Ultraviolet Reflectance as a Signal of Individual Quality in Prothonotary Warblers

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The Ohio State University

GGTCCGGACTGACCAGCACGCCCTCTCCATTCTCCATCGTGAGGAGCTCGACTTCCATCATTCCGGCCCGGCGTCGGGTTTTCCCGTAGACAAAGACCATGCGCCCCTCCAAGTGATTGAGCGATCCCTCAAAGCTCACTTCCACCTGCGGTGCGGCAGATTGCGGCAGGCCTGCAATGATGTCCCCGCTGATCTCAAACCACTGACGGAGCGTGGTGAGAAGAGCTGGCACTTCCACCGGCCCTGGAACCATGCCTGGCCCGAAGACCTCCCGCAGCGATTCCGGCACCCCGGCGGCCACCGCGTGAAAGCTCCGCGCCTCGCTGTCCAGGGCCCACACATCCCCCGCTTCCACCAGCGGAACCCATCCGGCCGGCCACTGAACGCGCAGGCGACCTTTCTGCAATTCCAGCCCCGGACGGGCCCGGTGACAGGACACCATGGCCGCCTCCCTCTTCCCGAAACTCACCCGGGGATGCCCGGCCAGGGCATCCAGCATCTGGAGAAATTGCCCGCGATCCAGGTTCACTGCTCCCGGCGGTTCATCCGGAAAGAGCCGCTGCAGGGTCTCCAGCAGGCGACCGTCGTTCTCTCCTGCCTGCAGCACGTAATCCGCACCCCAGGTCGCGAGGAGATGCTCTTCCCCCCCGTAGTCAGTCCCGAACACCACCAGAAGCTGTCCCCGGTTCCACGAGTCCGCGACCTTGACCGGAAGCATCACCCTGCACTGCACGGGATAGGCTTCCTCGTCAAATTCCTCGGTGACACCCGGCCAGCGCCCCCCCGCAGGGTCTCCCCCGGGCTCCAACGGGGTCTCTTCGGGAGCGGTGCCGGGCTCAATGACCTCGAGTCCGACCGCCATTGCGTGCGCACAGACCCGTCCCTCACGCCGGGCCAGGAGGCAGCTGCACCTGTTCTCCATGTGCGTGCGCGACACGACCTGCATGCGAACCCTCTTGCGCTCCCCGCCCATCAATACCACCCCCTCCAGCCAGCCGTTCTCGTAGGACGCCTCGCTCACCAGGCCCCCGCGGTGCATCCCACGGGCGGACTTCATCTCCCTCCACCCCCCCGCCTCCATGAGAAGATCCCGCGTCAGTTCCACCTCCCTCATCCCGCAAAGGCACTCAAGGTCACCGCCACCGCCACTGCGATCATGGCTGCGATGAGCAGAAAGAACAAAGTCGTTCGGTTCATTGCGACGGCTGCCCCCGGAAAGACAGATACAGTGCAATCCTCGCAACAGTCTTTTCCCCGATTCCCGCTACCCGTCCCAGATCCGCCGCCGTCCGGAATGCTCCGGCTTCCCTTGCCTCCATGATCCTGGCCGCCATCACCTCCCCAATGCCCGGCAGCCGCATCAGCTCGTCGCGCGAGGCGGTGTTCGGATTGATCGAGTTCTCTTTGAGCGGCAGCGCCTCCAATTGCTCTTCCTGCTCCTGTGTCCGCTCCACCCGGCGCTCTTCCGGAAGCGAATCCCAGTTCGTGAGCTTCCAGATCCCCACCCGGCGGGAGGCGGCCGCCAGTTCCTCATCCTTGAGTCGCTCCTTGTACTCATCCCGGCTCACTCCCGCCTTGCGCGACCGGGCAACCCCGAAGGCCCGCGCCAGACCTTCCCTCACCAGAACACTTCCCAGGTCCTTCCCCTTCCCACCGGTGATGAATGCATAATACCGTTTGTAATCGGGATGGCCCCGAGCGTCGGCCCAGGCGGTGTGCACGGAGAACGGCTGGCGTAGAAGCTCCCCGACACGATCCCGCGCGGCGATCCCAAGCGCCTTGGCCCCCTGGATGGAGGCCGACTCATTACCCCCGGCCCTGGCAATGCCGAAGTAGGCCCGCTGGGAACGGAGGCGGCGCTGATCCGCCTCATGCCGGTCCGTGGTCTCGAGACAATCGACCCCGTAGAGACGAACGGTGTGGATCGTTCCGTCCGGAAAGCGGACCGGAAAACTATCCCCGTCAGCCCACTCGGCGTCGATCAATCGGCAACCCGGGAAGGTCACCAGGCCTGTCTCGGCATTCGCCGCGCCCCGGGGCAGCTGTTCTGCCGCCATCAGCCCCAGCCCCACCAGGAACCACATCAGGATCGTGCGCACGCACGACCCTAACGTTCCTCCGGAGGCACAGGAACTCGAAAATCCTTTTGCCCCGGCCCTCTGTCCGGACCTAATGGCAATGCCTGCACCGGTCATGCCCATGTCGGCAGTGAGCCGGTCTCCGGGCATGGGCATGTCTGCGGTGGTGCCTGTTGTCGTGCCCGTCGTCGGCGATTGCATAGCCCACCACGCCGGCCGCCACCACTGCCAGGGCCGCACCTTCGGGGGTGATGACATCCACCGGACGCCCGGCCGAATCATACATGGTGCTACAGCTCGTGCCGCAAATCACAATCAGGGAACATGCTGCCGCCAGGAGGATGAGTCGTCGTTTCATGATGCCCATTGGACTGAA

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The Prothonotary Warbler (Protonotaria citrea) is a Neotropical migratory songbird that breeds in forested wetlands of the eastern United States and winters in the mangroves of Central and South America. Prothonotary Warbler populations have declined by approximately 31 percent in the last 50 years, leading to their listing as a Species of Concern in the U.S.A. Their decline is largely attributed to loss of habitat throughout their entire range; however, the effects of global climate change have also caused disruptions in migration processes, including the timing of arrival to breeding grounds, and first egg date. For many species such as the Prothonotary Warbler, earlier arriving birds are considered “more fit” than other potential mates, as they have the advantage in securing high quality resources. As migration cues are disrupted, understanding different features contributing to mate selection helps us understand what signals of individual fitness may be compensatory for those lost due to anthropogenic factors. This study’s purpose is to provide a foundation for studying plumage as a driver of mate-choice and reproductive output in order to advance research towards understanding the behavioral impacts from climate change on this species. I tested the hypothesis that ultraviolet (UV) reflectance is a signal of individual quality and predict that the brightness of the white patches on tail feathers would positively correlate with arrival date in males, first egg date in females, and fledging success in both. Using tail feather samples and data collected from arrival surveys and nest monitoring of Prothonotary Warblers between 2021-2022 at Hoover Reservoir in Galena, Ohio, I conducted spectrophotometer analysis on 117 feathers for readings on UV reflectance, as well as mean brightness across spectra. Linear mixed-effect models were used to analyze the degree of reflectance against the arrival date, first egg date, and fledging data. The results show no evidence that higher levels of UV reflectance indicate an individual who is “more fit” for males or females. I discuss the implications of this on our understanding of this species and conservation concerns.